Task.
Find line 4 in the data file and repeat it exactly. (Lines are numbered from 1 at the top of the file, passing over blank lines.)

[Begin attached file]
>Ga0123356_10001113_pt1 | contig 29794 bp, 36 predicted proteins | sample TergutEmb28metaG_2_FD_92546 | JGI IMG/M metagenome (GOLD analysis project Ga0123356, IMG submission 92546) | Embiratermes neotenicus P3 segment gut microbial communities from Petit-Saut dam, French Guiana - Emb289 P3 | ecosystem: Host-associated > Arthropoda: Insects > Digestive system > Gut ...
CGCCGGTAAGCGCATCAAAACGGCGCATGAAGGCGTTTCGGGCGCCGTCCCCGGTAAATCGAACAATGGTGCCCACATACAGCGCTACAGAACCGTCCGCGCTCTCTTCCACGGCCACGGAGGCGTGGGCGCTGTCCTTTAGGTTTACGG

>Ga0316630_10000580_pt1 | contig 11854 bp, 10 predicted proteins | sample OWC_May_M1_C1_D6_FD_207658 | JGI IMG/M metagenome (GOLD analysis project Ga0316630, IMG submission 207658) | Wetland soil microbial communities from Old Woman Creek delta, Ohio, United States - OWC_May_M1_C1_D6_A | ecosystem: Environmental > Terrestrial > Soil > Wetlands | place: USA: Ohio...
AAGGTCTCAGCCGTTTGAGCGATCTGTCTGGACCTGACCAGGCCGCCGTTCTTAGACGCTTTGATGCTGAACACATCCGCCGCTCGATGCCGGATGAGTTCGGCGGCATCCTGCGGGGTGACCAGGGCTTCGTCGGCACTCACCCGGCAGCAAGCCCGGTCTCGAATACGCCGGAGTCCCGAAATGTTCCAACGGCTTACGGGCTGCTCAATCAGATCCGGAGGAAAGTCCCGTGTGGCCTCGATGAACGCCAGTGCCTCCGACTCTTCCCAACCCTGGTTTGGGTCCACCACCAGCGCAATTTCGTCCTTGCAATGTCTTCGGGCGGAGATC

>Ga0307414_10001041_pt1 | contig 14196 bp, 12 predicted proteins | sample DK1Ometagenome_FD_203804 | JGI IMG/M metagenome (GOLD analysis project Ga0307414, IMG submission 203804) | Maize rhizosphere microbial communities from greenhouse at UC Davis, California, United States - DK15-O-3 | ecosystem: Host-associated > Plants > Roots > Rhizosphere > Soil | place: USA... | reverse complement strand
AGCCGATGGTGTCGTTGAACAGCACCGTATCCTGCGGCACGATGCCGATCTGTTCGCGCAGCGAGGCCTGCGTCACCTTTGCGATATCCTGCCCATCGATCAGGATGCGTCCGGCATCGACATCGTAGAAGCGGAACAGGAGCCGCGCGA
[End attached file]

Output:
AAGGTCTCAGCCGTTTGAGCGATCTGTCTGGACCTGACCAGGCCGCCGTTCTTAGACGCTTTGATGCTGAACACATCCGCCGCTCGATGCCGGATGAGTTCGGCGGCATCCTGCGGGGTGACCAGGGCTTCGTCGGCACTCACCCGGCAGCAAGCCCGGTCTCGAATACGCCGGAGTCCCGAAATGTTCCAACGGCTTACGGGCTGCTCAATCAGATCCGGAGGAAAGTCCCGTGTGGCCTCGATGAACGCCAGTGCCTCCGACTCTTCCCAACCCTGGTTTGGGTCCACCACCAGCGCAATTTCGTCCTTGCAATGTCTTCGGGCGGAGATC